The Mark Taper Forum production of August Wilson's "Gem of the Ocean" became the gem of the Ovation Awards on Sunday, nabbing six Ovations -- more than any other show -- in L.A.'s annual peer-judged theater honors at the Orpheum Theatre. The Road Theatre Company's production of the thriller "The Woman in Black" won five of the green Ovation trophies, including best play in a smaller theater. Unlike most Ovation-winning shows, "The Woman in Black" is still playing.
ENTERTAINMENT
September 17, 2003 | Don Shirley, Times Staff Writer
"The Woman in Black," "Anything Goes" and "Animal Farm" are ahead in the race for the annual Ovation Awards, L.A.'s peer-judged theater awards. Each of the three shows received seven nominations -- so far. But the total nomination figures aren't complete. Costume design nominations weren't announced Tuesday with the others. Because of a computer glitch, voters are being asked to resend their costume votes.
ENTERTAINMENT
November 26, 2002
The Ovation Awards are presented annually by Theatre LA, a service organization for Los Angeles theaters. This year, nearly 350 productions were eligible for consideration. Any production from a producer or company that belongs to Theatre LA is eligible but must pay a $45 registration fee on top of the membership dues of between $295 and $1,800 a year (depending on a company's annual gross) or $225 for a three-month membership (used by temporary producers).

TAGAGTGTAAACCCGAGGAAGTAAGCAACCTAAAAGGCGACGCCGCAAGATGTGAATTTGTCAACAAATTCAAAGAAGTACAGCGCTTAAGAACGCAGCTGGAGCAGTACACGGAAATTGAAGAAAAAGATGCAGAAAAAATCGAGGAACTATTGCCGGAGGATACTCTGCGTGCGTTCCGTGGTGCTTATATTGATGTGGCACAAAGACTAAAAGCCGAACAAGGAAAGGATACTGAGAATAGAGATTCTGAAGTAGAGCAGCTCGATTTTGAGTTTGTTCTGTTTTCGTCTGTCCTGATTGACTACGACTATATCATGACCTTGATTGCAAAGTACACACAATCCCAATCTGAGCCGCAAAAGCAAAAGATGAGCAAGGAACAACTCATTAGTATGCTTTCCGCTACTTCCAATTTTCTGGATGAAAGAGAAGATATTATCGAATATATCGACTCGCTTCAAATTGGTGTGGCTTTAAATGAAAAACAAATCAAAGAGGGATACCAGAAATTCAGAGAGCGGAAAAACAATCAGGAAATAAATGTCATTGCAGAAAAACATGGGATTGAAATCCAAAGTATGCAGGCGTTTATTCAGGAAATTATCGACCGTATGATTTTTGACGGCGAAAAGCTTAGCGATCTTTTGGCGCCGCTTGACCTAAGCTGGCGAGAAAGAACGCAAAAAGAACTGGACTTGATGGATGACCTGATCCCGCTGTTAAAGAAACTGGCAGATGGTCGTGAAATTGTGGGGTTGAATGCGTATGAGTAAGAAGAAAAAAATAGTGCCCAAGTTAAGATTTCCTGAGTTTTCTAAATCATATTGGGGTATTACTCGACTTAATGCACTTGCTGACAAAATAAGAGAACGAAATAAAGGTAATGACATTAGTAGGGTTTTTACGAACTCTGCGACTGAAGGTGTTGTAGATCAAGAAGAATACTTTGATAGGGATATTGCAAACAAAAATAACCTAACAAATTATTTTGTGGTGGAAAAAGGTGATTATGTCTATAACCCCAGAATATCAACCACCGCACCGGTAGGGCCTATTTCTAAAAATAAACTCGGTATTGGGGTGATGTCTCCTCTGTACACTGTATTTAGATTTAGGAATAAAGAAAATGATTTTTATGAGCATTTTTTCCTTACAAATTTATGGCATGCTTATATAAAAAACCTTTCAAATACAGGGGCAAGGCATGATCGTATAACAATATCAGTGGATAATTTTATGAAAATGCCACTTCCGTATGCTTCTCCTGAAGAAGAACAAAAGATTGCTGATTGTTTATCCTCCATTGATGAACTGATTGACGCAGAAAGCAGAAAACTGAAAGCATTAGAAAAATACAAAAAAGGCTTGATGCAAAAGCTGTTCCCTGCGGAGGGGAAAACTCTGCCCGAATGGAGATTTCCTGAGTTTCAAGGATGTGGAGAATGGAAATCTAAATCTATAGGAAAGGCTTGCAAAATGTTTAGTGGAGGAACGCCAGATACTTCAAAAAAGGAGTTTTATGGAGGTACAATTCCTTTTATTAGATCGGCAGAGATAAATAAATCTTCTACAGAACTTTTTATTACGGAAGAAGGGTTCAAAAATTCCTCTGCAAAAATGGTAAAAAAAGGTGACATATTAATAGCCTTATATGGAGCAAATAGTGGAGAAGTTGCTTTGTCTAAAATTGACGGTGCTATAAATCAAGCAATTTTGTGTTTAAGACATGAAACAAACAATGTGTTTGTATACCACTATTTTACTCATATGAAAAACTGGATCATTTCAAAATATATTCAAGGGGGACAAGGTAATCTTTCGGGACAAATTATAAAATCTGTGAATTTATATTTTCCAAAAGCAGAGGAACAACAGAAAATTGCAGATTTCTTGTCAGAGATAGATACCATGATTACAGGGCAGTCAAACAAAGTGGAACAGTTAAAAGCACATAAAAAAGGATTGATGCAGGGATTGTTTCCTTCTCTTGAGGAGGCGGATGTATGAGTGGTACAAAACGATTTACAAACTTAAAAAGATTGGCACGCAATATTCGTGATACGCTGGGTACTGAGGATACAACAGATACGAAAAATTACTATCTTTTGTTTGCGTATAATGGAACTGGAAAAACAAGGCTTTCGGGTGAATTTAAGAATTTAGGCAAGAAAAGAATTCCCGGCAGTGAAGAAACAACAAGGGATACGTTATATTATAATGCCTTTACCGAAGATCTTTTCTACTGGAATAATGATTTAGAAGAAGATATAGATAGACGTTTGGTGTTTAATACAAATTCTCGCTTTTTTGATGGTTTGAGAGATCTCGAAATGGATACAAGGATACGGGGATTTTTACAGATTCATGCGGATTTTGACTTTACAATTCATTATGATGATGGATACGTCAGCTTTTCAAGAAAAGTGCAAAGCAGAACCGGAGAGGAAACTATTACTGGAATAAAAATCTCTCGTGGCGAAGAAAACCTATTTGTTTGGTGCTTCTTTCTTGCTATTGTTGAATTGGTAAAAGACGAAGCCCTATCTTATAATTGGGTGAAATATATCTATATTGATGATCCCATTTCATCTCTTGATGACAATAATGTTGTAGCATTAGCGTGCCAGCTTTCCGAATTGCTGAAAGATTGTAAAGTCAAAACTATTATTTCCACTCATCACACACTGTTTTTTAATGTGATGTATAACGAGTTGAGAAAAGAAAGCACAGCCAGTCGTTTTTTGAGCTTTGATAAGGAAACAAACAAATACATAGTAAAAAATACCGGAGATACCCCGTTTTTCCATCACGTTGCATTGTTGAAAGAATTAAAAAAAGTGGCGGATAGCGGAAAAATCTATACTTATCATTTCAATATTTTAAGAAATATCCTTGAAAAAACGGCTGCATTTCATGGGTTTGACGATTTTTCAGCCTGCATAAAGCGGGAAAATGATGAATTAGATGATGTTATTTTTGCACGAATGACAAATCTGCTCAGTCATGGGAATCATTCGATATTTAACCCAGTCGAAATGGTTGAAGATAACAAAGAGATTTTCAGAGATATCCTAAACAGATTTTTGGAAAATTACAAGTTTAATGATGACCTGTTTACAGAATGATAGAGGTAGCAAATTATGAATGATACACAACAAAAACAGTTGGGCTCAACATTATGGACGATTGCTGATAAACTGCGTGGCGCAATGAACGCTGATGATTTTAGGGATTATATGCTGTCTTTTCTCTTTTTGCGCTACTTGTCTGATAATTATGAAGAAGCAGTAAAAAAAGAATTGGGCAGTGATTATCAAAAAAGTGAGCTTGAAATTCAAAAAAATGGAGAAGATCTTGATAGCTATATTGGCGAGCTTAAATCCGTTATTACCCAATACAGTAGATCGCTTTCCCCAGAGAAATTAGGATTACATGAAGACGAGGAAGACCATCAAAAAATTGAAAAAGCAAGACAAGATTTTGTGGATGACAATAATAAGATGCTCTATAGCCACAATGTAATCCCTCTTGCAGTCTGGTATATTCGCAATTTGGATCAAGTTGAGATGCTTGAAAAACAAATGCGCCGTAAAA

ENTERTAINMENT
November 12, 1995 | Don Shirley, Don Shirley is a Times staff writer.
The reception for Ovation Award nominees last Sunday was at the Beverly Wilshire Hotel--the sort of ritzy palace where you might expect the Emmy or the Oscar nominees to be feted. Yet Ovations are L.A.'s peer-judged theater awards. The entire annual budget of L.A.'s home-grown theater scene probably isn't as big as that of "Waterworld."
ENTERTAINMENT
November 17, 1996 | Henry A. Kissinger, Former Secretary of State Henry A. Kissinger writes frequently for The Times
Whenever Middle East peace talks hiccup, there are calls for a more active U.S. role. This is usually a euphemism for pressuring Israel to make concessions. The United States can never be indifferent to a diplomatic stalemate in the Middle East. But before staking its position on new initiatives, it needs to define goals. The most useful U.S. role concerns not the current, largely symbolic disputes but rather encouraging a new framework for the whole enterprise.
ENTERTAINMENT
November 23, 2002 | Don Shirley, Times Staff Writer
It's the biggest theater game in town. We're talking about Theatre LA's Ovation Awards, L.A.'s only peer-judged professional theater competition. Indeed, judging from how many productions are eligible, the Ovations tower over some much better-known competitions. For the 2001-02 Ovations, to be presented Sunday at L.A.'s Orpheum Theatre, 348 productions vied.
ENTERTAINMENT
September 30, 2002 | DON SHIRLEY, TIMES STAFF WRITER
Deaf West Theatre's innovative "Big River" collected the most Ovation Award nominations, announced Sunday. The sign-language-enriched musical took 11 nominations, the most for any single show. A modified version of the production will be produced by the Mark Taper Forum, opening Nov. 14. Four shows tied for second place in the nominations tally, with eight apiece: Taper productions of "Flower Drum Song" and "Into the Woods," Colony Theatre's "Side Show" and Road Theatre's "Napoli Milionaria."